Ankle Fracture (cont.)
What is a broken ankle?
Ankle injuries are among the most common of the bone and joint injuries. Often, the degree of pain, the inability to walk, or concern that a bone may be broken is what usually causes people to seek care for an ankle injury. The main concern is whether there is a broken bone
vs. an ankle sprain. Frequently it is difficult to distinguish a fracture (broken bone) over a sprain, dislocation, or tendon injury without X-rays of the ankle.
- The ankle joint is made up of three bones that fit anatomically (articulate) together, the tibia, fibula, and talus (some medical experts also include the calcaneus bone and label the joint as the subtalar joint and consider it part of the ankle):
- The tibia, the main bone of the lower leg, makes up the medial, or inside, anklebone.
- The fibula is a smaller bone that parallels the tibia in the lower leg and makes up the lateral, or outside, anklebone.
- The far ends of both the tibia and fibula are known as the malleoli (singular is malleolus). These malleoli are the lumps of bone that you can see and feel on the inside and outside of the ankle. Together they form an arch or mortise (a recess) that sits on top of the talus, one of the bones in the foot.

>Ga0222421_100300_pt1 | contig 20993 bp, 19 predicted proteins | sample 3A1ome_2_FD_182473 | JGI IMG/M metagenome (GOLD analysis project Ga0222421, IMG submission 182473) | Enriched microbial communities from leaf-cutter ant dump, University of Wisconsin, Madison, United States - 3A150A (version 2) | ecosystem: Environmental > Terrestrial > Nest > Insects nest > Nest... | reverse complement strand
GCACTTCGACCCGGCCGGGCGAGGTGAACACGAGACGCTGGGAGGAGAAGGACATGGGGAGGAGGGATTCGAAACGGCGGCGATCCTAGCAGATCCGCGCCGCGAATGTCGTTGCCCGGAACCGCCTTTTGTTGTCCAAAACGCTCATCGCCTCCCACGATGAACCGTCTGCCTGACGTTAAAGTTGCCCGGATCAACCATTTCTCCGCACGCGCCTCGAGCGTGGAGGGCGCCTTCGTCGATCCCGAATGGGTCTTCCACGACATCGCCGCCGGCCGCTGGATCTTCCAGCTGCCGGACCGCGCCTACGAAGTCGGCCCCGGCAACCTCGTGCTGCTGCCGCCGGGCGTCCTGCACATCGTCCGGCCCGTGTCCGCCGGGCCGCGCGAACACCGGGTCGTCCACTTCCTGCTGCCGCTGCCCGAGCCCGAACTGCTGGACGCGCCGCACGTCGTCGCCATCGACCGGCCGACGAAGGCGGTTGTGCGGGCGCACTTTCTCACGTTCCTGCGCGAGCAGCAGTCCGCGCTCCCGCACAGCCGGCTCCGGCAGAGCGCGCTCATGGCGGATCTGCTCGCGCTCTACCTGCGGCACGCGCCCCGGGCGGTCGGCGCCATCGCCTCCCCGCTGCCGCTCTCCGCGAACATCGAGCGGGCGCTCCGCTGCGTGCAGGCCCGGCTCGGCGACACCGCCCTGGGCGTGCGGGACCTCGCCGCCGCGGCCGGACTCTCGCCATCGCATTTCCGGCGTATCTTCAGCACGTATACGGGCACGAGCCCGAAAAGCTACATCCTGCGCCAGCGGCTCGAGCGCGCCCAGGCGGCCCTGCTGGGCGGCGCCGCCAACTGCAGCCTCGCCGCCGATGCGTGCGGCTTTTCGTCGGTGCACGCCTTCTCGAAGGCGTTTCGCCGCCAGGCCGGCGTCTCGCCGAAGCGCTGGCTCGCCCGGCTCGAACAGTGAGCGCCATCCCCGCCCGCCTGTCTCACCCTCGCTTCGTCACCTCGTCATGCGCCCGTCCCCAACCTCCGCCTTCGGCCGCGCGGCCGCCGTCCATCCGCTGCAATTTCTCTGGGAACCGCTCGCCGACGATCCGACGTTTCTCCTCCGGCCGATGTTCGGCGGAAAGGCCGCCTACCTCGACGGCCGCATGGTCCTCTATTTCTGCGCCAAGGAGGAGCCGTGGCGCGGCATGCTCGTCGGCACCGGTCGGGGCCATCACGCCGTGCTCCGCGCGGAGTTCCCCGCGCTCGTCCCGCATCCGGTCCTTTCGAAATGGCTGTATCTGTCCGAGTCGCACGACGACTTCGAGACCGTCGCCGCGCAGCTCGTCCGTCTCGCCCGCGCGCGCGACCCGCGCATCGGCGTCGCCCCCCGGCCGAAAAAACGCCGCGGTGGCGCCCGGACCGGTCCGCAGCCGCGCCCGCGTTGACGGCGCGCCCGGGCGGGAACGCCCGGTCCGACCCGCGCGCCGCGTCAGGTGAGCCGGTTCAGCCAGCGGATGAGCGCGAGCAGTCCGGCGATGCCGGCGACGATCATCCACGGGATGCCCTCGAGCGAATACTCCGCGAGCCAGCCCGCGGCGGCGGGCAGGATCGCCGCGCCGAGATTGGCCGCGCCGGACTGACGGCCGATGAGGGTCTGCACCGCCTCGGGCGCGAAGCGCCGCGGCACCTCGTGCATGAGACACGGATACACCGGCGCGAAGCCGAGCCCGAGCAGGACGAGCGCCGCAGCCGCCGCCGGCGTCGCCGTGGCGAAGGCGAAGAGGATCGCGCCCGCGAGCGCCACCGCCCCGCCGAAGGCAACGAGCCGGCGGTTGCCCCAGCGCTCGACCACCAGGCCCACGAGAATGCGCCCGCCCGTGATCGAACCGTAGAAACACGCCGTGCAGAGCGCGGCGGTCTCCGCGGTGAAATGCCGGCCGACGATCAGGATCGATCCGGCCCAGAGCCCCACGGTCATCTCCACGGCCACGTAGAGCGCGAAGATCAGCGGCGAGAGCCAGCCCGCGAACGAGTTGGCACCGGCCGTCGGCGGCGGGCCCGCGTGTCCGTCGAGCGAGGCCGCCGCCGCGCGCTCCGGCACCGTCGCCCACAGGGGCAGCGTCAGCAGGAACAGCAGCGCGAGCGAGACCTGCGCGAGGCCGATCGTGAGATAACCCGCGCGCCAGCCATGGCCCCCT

- A fibrous membrane called the joint capsule, lined with a smoother layer called the synovium, encases the joint architecture. The joint capsule contains the synovial fluid produced by the synovium. The synovial fluid allows for smooth movement of the joint surfaces.
- The ankle joint is stabilized by several groups of ligaments, which are fibers that hold these bones in place. They are the capsule ligament, deltoid ligament, the anterior and posterior talofibular ligaments, and the calcaneofibular ligament. Some of these ligaments may be disrupted if the ankle is fractured.
What do the bones and ligaments of the ankle look like (picture)?
Picture of the bones and ligaments of the ankle
Medically Reviewed by a Doctor on 12/10/2015
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